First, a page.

Dyana Williams wears a variety of hats. The celebrity strategist and ambassadress of Black music, who has worked with Rihanna, T.I. Fantasia, Erykah Badu, Faith Evans, Justin Bieber, Mary Mary and many others, is also an in-demand speaker, MC and the host of Old School 100.3’s “Soulful Sunday” radio program. Williams also ran an international music foundation and has been in radio over four decades. Given her wealth of experience in the entertainment world, as well as her skills managing celebrities through crisis, (you may have seen her recent appearance on “Love and Hip-Hop Atlanta” advising embattled singer K. Michelle ) we caught up with her to ask her about one of the toughest weeks ever for Black folks this year. Here’s what she had to say.
If Black America was one of the your celebrity clients, what advice would you give them after a week that included the Zimmerman trial, Paula Deen and the Supreme Court’s decision to gut a major provision of the Voting Rights Act?
We would need to have open and honest, candid conversations about the reality of racism. And that’s a part of what is going on now. It’s like a planetary alignment all converging at one time. The reality is that racism has thrived in America. It’s been an incubator for discrimination and yes, we’ve gone through the civil rights movement. However.But. The bottom line is that racism is still alive and well in America.
Paula Deen has hired, ironically enough, Judy Smith, the real-life inspiration for Olivia Pope on “Scandal.” Can Smith resurrect her career if not her reputation?
I think Judy Smith is a capable tried-and-true crisis intervention professional, but the way major corporations are backing up from Paula Deen as though she had the bubonic plague, I think it’s going to be a serious challenge to turn the tide of negative sentiment against Paula Deen.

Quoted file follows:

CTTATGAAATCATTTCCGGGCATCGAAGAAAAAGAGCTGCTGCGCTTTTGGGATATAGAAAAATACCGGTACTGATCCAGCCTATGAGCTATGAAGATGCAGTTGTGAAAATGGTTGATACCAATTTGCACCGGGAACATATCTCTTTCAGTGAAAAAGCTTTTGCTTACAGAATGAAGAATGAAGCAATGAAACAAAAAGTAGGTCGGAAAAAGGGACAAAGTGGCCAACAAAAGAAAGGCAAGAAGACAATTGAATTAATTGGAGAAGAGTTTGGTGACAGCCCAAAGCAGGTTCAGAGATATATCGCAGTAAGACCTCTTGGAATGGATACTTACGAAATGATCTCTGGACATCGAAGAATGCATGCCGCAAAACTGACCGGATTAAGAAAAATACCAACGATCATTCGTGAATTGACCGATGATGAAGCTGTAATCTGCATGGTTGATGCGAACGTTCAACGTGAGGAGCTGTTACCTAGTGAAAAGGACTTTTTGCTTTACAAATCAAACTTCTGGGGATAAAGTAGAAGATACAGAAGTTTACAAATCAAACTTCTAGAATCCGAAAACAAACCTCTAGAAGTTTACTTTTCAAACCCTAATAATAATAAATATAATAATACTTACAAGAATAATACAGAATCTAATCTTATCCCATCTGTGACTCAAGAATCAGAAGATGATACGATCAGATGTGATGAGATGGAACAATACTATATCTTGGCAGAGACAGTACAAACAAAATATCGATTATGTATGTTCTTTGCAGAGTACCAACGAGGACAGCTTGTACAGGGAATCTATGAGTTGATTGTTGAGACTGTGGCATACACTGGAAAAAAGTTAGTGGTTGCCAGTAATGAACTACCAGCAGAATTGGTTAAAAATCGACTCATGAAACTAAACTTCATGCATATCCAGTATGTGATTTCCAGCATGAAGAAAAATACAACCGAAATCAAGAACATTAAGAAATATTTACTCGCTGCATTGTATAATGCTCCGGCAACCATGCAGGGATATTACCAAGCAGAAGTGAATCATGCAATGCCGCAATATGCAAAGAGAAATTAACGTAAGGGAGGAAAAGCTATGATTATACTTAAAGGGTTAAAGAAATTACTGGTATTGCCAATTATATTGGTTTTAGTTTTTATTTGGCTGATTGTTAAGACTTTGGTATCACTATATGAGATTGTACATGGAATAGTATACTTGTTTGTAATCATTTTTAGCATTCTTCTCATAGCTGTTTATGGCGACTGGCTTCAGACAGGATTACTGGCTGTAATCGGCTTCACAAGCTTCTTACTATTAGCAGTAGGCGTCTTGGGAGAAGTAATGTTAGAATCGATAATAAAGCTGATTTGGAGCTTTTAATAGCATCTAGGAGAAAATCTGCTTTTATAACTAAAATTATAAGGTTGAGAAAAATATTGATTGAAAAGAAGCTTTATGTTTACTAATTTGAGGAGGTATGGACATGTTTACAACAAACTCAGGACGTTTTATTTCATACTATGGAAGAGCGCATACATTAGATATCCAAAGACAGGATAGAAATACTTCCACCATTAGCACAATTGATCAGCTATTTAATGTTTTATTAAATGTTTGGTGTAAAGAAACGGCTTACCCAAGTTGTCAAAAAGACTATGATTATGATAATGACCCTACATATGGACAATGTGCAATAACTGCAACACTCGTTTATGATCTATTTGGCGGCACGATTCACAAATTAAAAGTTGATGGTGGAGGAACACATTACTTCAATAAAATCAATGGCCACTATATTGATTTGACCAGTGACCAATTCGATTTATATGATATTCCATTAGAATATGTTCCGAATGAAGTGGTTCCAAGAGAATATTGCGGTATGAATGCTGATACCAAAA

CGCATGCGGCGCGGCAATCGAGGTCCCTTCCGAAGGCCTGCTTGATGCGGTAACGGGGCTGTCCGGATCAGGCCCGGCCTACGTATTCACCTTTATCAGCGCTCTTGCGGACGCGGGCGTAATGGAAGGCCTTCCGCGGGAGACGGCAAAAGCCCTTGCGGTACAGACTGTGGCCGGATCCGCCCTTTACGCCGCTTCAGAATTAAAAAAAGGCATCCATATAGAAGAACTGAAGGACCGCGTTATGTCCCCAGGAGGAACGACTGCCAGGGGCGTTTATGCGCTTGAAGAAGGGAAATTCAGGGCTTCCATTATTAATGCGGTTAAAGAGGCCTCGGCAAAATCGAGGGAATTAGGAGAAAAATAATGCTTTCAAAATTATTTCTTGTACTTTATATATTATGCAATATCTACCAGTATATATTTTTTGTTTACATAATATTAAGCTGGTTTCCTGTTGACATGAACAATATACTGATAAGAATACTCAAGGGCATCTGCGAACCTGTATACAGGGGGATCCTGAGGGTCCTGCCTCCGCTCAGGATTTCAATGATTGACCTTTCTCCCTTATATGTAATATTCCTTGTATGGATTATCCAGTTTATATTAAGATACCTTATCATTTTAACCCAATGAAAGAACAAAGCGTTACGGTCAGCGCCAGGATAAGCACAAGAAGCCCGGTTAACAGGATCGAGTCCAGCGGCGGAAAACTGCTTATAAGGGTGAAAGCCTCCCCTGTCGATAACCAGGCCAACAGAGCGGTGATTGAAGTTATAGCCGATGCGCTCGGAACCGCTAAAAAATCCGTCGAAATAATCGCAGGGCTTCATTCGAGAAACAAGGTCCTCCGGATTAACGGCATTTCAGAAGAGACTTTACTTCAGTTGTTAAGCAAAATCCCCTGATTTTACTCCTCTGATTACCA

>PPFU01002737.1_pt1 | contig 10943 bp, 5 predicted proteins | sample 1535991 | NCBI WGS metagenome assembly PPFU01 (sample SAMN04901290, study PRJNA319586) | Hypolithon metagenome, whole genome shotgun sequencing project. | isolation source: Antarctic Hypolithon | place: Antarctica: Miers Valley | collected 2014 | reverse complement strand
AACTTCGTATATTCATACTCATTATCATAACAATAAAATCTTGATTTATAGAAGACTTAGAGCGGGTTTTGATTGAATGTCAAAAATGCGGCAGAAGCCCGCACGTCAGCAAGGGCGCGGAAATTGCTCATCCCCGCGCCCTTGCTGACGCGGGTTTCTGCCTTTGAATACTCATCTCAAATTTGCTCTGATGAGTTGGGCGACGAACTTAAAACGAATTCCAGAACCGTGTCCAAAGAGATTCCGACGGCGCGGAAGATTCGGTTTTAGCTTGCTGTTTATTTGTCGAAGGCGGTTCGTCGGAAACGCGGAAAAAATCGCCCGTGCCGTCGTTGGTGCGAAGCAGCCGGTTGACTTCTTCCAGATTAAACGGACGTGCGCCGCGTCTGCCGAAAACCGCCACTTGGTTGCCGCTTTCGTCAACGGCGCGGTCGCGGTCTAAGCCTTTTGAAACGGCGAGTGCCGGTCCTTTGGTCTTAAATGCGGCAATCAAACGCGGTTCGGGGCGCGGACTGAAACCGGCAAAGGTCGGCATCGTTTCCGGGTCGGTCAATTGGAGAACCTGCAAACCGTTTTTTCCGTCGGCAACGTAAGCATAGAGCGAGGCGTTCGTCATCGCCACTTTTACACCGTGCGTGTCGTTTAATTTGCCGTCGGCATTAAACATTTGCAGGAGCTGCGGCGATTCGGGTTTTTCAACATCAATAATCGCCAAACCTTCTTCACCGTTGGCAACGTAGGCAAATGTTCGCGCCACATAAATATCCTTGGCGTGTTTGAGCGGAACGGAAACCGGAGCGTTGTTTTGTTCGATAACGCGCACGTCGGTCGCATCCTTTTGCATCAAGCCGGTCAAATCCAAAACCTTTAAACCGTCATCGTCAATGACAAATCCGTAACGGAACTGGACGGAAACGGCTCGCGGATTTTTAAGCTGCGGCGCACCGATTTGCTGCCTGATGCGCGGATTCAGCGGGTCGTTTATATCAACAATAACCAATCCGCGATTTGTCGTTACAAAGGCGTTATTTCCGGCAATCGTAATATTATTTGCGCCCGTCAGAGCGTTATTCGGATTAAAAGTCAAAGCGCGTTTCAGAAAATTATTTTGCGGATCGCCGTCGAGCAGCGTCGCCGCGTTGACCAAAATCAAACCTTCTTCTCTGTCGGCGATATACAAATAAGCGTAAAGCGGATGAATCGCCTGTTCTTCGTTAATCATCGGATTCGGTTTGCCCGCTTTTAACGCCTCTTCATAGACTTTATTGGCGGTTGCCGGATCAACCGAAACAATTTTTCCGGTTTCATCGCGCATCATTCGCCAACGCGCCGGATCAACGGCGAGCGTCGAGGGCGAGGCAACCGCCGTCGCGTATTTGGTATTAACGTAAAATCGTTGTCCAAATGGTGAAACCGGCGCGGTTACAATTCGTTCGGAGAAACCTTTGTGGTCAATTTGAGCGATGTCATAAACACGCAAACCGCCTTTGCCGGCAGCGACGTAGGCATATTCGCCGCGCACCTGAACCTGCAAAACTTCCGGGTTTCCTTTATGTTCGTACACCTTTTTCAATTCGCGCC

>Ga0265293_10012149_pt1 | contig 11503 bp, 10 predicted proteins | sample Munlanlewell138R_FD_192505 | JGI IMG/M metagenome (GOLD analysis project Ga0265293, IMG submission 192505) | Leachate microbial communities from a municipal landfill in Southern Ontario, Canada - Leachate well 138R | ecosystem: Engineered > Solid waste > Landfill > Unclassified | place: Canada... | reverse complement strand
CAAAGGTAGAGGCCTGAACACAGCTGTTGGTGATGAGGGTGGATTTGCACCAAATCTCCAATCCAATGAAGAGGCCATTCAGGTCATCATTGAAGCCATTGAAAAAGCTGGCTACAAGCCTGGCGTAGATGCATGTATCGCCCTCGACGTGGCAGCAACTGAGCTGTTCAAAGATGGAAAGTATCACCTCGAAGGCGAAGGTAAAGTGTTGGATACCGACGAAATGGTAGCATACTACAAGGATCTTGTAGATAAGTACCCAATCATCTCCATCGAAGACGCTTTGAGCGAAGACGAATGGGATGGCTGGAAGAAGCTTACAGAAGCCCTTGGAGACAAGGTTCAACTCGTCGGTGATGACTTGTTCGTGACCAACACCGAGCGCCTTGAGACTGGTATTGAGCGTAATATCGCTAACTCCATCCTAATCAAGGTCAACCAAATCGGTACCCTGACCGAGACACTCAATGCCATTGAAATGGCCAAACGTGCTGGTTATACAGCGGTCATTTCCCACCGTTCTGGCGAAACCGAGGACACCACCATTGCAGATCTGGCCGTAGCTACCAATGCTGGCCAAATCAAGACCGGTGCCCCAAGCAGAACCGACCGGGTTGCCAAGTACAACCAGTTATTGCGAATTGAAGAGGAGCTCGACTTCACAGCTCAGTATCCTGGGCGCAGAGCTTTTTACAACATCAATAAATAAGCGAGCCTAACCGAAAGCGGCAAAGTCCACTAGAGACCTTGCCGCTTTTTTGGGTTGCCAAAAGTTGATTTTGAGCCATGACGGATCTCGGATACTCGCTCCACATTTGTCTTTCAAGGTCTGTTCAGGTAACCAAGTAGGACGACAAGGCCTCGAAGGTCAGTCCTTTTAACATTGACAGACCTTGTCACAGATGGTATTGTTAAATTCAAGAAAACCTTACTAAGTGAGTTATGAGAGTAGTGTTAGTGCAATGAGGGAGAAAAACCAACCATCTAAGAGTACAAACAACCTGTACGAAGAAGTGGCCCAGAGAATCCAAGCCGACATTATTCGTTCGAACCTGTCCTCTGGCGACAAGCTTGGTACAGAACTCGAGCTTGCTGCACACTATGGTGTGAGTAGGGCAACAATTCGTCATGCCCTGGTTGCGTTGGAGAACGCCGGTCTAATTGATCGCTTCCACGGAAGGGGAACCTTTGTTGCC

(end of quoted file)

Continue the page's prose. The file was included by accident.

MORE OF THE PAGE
Yet at the same time people have been lining up at Paula’s restaurants and her book has jumped to #1 on Amazon. So she has her supporters, maybe among the culture of people who share her viewpoints?
Absolutely. Controversy can generate sales just like when an artist dies, people buy their music just to get their hands on whatever they can. That’s the nature of human beings. As you just said, people who share Paula Deen’s positions and there are many, are going to be right in her corner. But the major corporations have severed ties with her because they recognize African-American consumers are part of their bottom line and they are not trying to be insensitive.
We are on the eve of the BET Awards this weekend, the annual showcase of Black music. One of the main performers at the Awards is Chris Brown, who has had his own problems this week. How would you advise him?
Chris Brown is an incredible performer. Had it not been for the Rihanna incident and Michael Jackson’s passing, there would have been a clear lane for him. However, his off-the mic, off-the-stage, out-of-the-studio behavior has been problematic for years and I believe it detracts from his brand and his higher level success. If I were advising him, I’d say be on your P’sand Q’s. Be ultra-mindful. Part of his problem is his youth. I have found in my business that when a person comes into great wealth and notoriety, managing the currents of fame become quite challenging. He needs to be ultra-careful. He’s got to know that he’s being watched. If I were him, the only time you would see or hear me is when I’m on a stage.
Another individual who I know you’ve had experience with is Allen Iverson. He’s been accused of abducting his kids, who he does not have custody of. (It appears that that is not the case, though) But at 38, now that his basketball career is over, can he still reform his reputation?
If I were working with him and his team, I’d craft a statement acknowledging his love for his children and their mother and to note that they are clearly having differences, as is the case when people break up. I would appeal to people in similar scenarios and say ‘Pray for my family’ as we work on our conflicts. Just because it’s in the media, just because it’s being reported, doesn’t mean that its accurate. We don’t know all the details.
This is the end of Black Music Month. There are those who believe we no longer need HBCU’s, no longer need Black History Month, or Black Music Month. Why do you think Black Music Month is important?
As far as Black music, it is indigenous. It’s American music and all Americans should be celebrating something that’s been created by Black folks bought here from Africa. It’s something to be proud of. In addition to being an incredibly inspiring art form, it is also a huge business to the tune of multi-billions of dollars and that’s something worth celebrating, in my book.